Monday, January 25, 2010

Kenai to the rescue

I don't know if this has anything to do with the oracle Sun acquisition or not, but Sun has a new community development site up in beta and its HOT.

I never cared much for java.sun.com. I felt the Oriely software it ran on was ugly and ill fitting to my sorts of projects. But Kenai is awesome. Its a modern interface, has every feature I could imagine I'd want AND has full Netbeans integration. Best of all, its really a site for the community.

Unlike google code, who want to force you into releasing your project under licenses they like, Kenai supports every OSI license that exists. PLUS if you want to use your own license, you can. Now thats what I call community service.

Speaking of Netbeans integration, Ive gone back to NB with NB 6.8 and must say, I am VERY impressed so far. They may have leap-frogged eclipse again. The Scala plug-in needs some work still but is definitely better then the one for eclipse.

Which brings me around to the Scala work I've been doing. But thats for another post...

Conclusion: If you need free open source project hosting I'd *strongly* suggest you look at http://kenai.com

Saturday, January 23, 2010

Saying Goodbye to Google Code


Just when I thought I had found a single provider for 90% of my net needs I could be happy with, I came across the following thread:

Particularly this...

"Basically the answer is when I, Fitz, Greg or the team think it is
popular enough. I know you guys think we don't like it for nefarious
reasons, but what you're missing is we dislike -all- new licenses that
are unpopular. They lead to bifurcation of the open source development
world and that is a high price to pay.

I personally think the AGPL is deeply flawed, and I've commented on
that on my own blog and on others, but that really -doesn't- matter.
If the AGPL gets to be popular, like lgpl or bsd popular, than we'll
certainly offer it as an option on code.google.com, "

The other posters go on to show that AGPL is used on a great many sites and ask how many it takes to pass the "popular" test ... and "Chris" just stops answering.

Now GoogleCode is supposed to be a community site, but here is a google-person stating that a license has to meet *his* particular standards or they won't allow community members to use it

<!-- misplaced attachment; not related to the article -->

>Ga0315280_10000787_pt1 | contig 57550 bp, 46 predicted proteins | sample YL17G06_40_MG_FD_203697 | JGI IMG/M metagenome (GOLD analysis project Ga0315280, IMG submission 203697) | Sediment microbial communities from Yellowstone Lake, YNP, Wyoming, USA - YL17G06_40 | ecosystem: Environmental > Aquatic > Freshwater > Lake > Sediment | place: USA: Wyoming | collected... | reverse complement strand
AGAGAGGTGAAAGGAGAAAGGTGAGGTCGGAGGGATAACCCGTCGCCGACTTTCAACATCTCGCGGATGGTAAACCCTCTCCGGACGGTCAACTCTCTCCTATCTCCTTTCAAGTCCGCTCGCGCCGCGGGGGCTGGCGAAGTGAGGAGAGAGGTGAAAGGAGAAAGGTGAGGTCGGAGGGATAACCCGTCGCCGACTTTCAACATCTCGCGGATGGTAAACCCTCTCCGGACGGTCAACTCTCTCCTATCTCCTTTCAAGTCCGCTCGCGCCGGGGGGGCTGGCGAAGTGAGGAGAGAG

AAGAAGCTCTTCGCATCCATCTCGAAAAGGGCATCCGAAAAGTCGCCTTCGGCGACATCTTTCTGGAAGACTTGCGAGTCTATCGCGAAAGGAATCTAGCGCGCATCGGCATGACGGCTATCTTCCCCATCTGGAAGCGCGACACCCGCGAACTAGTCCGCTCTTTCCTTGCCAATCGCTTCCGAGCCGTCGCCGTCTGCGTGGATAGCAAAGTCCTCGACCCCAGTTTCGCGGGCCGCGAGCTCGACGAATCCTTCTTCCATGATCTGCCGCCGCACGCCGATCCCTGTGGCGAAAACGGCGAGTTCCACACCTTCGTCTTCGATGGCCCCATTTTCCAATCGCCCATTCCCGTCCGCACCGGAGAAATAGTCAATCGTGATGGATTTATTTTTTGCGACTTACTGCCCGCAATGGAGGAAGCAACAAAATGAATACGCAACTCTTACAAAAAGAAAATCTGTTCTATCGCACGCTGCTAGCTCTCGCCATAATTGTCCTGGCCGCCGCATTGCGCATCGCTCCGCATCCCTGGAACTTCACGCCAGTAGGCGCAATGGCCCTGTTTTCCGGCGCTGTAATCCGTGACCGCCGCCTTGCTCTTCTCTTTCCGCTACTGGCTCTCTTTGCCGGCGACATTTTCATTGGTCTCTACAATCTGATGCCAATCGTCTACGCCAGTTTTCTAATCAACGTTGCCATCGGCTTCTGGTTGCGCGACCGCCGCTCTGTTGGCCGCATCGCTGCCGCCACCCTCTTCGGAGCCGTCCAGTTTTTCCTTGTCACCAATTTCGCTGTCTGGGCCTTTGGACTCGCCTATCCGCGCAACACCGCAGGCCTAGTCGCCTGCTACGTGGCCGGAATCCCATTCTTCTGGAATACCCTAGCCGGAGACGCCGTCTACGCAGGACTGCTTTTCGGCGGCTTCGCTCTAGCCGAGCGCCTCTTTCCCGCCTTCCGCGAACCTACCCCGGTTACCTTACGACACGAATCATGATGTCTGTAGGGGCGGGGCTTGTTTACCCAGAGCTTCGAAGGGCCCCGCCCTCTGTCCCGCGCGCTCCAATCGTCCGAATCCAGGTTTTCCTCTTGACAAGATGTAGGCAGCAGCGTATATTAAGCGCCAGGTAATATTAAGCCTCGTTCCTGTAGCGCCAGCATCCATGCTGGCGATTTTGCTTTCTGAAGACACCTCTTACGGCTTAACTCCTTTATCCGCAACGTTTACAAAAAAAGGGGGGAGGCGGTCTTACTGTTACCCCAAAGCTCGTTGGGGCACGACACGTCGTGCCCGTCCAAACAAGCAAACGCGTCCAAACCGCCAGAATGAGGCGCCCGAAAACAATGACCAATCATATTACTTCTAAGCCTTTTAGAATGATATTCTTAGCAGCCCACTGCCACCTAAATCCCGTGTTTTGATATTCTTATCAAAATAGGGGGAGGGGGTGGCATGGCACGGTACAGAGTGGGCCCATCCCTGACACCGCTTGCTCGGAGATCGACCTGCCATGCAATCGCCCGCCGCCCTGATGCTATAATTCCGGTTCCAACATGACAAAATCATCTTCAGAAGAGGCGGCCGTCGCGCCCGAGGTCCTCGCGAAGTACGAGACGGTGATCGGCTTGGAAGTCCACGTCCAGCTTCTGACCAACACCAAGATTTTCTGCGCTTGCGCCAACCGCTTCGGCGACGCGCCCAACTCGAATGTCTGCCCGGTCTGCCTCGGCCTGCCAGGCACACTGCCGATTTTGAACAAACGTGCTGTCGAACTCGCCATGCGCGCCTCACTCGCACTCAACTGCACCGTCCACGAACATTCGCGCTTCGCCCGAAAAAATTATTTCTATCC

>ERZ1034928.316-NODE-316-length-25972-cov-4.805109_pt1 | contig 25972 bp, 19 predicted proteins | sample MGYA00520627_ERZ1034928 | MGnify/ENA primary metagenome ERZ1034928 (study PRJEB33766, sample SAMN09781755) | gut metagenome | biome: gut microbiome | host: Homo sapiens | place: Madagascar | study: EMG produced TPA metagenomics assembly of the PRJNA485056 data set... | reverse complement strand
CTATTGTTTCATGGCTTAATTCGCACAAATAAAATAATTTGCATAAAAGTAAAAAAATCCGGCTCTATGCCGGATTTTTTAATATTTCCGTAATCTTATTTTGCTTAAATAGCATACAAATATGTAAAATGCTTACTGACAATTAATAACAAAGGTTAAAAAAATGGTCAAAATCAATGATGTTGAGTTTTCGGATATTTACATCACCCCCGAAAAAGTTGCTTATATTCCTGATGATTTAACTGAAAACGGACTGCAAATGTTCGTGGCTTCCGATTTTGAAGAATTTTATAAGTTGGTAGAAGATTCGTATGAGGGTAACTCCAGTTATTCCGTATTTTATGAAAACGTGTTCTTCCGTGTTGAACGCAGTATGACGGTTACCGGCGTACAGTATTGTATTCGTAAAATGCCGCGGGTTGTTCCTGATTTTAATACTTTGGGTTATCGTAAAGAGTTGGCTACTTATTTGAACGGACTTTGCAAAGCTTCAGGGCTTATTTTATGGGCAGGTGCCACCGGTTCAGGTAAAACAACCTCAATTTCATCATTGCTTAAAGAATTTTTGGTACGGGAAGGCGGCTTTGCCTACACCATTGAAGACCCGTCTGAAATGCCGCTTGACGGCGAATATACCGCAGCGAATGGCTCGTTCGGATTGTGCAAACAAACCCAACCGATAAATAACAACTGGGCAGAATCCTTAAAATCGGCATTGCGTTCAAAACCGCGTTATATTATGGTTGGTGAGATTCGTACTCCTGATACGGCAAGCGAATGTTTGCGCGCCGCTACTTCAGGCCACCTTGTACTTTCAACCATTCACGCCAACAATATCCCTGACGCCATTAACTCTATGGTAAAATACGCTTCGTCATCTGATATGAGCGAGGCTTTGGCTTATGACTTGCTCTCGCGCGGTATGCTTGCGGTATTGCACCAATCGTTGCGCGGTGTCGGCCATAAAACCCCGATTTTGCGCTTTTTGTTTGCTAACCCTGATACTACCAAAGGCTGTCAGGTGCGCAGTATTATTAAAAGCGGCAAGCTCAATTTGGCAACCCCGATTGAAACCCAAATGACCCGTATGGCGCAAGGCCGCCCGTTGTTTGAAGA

Now I don't know who Chris is, For all I know, he could be a Google founder, but I don't really care. The point of community is not to arm-twist everyone else into doing what you individually want. The idea that google finds such an attitude acceptable has to make me seriously rethink just how google-dependant I really want to become.

As for my AGPL project, I guess I'm headed back to SourceForge who use the yardstick that, if its recognized by OSI, its an okay license. Frankly, I've never been thrilled with OSI either, but its a better yardstick then Google's.

Saturday, January 9, 2010

I am Joe, Dragonrider of Deathworld

So, we went and saw Avatar last night at the 3D IMAX.

It is a beautiful movie. It absolutely sells the mix of 3D animation and live action on a level I haven't seen before. The art direction is simply stunning and highly imaginative. The 3D is used not to poke you in the eye but to immerse you in the space. It was well worth the few extra bucks we paid to see it in large format 3D. It is, in a word, breathtaking.

The story is well written and executed but is mostly a mix of semi-standard science fiction plot vehicles. I wont go into spoilers here beyond the title of this blog, but suffice it to say there are no ideas here that will excite or surprise anyone with a decent knowledge of classic speculative fiction.

I wouldn't call it a great movie, in the way, say, The Godfather is a great movie. This is, in the end, B movie fare. But, of course, thats what Cameron has always been good at. It does have stupendous A-plus production values and is worth watching for the visual spectacle alone. That the story is decent and competently told, is an added bonus.